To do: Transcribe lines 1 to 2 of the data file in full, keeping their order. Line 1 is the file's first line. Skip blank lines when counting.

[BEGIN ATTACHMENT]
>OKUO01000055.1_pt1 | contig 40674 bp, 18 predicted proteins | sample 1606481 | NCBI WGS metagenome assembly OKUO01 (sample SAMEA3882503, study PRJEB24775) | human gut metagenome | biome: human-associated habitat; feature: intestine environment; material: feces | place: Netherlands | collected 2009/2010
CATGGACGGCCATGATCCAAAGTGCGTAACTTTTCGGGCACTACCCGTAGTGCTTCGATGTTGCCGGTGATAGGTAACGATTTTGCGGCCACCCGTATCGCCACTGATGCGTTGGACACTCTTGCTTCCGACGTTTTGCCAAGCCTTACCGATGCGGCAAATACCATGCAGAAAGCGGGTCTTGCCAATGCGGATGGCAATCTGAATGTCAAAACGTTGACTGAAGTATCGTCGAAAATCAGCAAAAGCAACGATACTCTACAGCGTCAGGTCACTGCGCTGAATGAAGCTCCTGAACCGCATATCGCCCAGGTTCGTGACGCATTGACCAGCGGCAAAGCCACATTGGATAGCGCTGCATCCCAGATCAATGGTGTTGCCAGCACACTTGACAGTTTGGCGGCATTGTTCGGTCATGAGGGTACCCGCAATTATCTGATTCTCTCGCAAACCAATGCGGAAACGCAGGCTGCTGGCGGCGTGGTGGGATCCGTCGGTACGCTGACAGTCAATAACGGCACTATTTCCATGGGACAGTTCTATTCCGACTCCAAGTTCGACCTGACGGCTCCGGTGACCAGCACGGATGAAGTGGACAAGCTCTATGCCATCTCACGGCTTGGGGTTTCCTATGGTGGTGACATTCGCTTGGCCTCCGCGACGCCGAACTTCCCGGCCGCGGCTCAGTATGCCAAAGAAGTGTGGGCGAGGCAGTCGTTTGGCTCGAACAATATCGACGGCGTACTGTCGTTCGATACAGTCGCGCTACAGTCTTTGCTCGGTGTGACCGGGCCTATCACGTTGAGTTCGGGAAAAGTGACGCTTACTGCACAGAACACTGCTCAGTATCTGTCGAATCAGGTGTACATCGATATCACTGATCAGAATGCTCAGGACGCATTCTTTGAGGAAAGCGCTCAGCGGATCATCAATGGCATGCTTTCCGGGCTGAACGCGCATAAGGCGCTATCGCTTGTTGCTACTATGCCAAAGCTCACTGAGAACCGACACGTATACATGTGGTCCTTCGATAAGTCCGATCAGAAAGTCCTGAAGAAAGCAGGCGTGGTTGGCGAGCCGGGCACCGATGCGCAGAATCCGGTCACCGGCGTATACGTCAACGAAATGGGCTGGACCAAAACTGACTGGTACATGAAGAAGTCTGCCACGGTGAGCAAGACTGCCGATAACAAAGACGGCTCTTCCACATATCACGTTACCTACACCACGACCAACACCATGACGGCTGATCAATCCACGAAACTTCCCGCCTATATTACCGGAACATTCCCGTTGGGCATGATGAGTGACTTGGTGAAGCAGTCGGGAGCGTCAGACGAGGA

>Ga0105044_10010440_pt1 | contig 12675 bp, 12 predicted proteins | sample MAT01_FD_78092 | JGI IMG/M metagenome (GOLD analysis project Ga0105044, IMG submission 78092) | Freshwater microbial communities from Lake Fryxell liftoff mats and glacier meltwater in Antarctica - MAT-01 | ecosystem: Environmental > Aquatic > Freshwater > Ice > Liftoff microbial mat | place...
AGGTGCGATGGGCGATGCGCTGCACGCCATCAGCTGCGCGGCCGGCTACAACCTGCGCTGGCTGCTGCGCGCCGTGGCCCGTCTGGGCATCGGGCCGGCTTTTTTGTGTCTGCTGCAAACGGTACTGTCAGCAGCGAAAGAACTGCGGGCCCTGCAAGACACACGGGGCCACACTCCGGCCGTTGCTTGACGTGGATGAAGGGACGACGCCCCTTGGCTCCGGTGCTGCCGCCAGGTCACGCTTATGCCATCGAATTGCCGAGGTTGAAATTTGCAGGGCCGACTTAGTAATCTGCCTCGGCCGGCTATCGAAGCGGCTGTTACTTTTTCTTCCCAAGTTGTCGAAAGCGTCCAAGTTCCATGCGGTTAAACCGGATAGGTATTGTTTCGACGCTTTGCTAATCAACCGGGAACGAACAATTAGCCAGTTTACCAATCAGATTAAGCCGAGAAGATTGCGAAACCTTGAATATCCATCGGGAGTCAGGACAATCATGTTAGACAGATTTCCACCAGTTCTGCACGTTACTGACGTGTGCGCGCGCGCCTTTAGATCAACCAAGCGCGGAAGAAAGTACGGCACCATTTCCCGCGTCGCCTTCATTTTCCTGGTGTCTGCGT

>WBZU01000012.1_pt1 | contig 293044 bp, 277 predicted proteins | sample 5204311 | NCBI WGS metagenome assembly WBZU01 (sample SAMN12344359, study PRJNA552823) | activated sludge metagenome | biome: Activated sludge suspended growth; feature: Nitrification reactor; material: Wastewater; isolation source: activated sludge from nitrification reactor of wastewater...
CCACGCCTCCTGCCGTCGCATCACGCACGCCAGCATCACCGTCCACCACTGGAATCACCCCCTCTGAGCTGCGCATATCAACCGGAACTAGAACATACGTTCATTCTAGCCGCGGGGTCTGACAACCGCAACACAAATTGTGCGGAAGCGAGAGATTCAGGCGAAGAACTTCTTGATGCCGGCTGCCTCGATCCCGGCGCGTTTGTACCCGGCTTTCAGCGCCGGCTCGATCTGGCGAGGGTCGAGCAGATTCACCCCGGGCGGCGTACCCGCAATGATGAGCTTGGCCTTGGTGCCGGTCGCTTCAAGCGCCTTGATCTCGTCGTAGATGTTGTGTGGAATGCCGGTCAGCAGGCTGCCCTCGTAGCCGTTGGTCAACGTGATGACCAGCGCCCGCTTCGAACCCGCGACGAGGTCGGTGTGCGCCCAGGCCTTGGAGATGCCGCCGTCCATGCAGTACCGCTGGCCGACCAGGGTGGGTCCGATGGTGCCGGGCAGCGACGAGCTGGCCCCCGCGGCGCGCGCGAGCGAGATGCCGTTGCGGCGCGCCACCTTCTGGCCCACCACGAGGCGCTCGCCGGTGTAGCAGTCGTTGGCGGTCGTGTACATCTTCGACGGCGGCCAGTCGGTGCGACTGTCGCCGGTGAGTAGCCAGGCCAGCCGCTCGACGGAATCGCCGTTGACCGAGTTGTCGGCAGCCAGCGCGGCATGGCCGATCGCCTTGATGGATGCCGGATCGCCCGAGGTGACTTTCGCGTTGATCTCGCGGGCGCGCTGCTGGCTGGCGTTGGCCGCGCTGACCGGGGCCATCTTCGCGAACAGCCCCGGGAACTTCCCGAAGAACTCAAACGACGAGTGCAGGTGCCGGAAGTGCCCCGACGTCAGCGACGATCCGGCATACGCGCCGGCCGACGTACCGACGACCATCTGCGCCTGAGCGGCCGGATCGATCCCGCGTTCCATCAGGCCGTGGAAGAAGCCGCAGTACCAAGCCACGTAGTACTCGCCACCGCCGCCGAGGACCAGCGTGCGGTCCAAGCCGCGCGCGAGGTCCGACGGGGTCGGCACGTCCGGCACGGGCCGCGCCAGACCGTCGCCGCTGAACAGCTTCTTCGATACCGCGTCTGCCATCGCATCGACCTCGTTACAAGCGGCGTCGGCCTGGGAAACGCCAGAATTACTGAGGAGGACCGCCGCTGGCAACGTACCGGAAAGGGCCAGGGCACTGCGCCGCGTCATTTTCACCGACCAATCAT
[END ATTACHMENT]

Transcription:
>OKUO01000055.1_pt1 | contig 40674 bp, 18 predicted proteins | sample 1606481 | NCBI WGS metagenome assembly OKUO01 (sample SAMEA3882503, study PRJEB24775) | human gut metagenome | biome: human-associated habitat; feature: intestine environment; material: feces | place: Netherlands | collected 2009/2010
CATGGACGGCCATGATCCAAAGTGCGTAACTTTTCGGGCACTACCCGTAGTGCTTCGATGTTGCCGGTGATAGGTAACGATTTTGCGGCCACCCGTATCGCCACTGATGCGTTGGACACTCTTGCTTCCGACGTTTTGCCAAGCCTTACCGATGCGGCAAATACCATGCAGAAAGCGGGTCTTGCCAATGCGGATGGCAATCTGAATGTCAAAACGTTGACTGAAGTATCGTCGAAAATCAGCAAAAGCAACGATACTCTACAGCGTCAGGTCACTGCGCTGAATGAAGCTCCTGAACCGCATATCGCCCAGGTTCGTGACGCATTGACCAGCGGCAAAGCCACATTGGATAGCGCTGCATCCCAGATCAATGGTGTTGCCAGCACACTTGACAGTTTGGCGGCATTGTTCGGTCATGAGGGTACCCGCAATTATCTGATTCTCTCGCAAACCAATGCGGAAACGCAGGCTGCTGGCGGCGTGGTGGGATCCGTCGGTACGCTGACAGTCAATAACGGCACTATTTCCATGGGACAGTTCTATTCCGACTCCAAGTTCGACCTGACGGCTCCGGTGACCAGCACGGATGAAGTGGACAAGCTCTATGCCATCTCACGGCTTGGGGTTTCCTATGGTGGTGACATTCGCTTGGCCTCCGCGACGCCGAACTTCCCGGCCGCGGCTCAGTATGCCAAAGAAGTGTGGGCGAGGCAGTCGTTTGGCTCGAACAATATCGACGGCGTACTGTCGTTCGATACAGTCGCGCTACAGTCTTTGCTCGGTGTGACCGGGCCTATCACGTTGAGTTCGGGAAAAGTGACGCTTACTGCACAGAACACTGCTCAGTATCTGTCGAATCAGGTGTACATCGATATCACTGATCAGAATGCTCAGGACGCATTCTTTGAGGAAAGCGCTCAGCGGATCATCAATGGCATGCTTTCCGGGCTGAACGCGCATAAGGCGCTATCGCTTGTTGCTACTATGCCAAAGCTCACTGAGAACCGACACGTATACATGTGGTCCTTCGATAAGTCCGATCAGAAAGTCCTGAAGAAAGCAGGCGTGGTTGGCGAGCCGGGCACCGATGCGCAGAATCCGGTCACCGGCGTATACGTCAACGAAATGGGCTGGACCAAAACTGACTGGTACATGAAGAAGTCTGCCACGGTGAGCAAGACTGCCGATAACAAAGACGGCTCTTCCACATATCACGTTACCTACACCACGACCAACACCATGACGGCTGATCAATCCACGAAACTTCCCGCCTATATTACCGGAACATTCCCGTTGGGCATGATGAGTGACTTGGTGAAGCAGTCGGGAGCGTCAGACGAGGA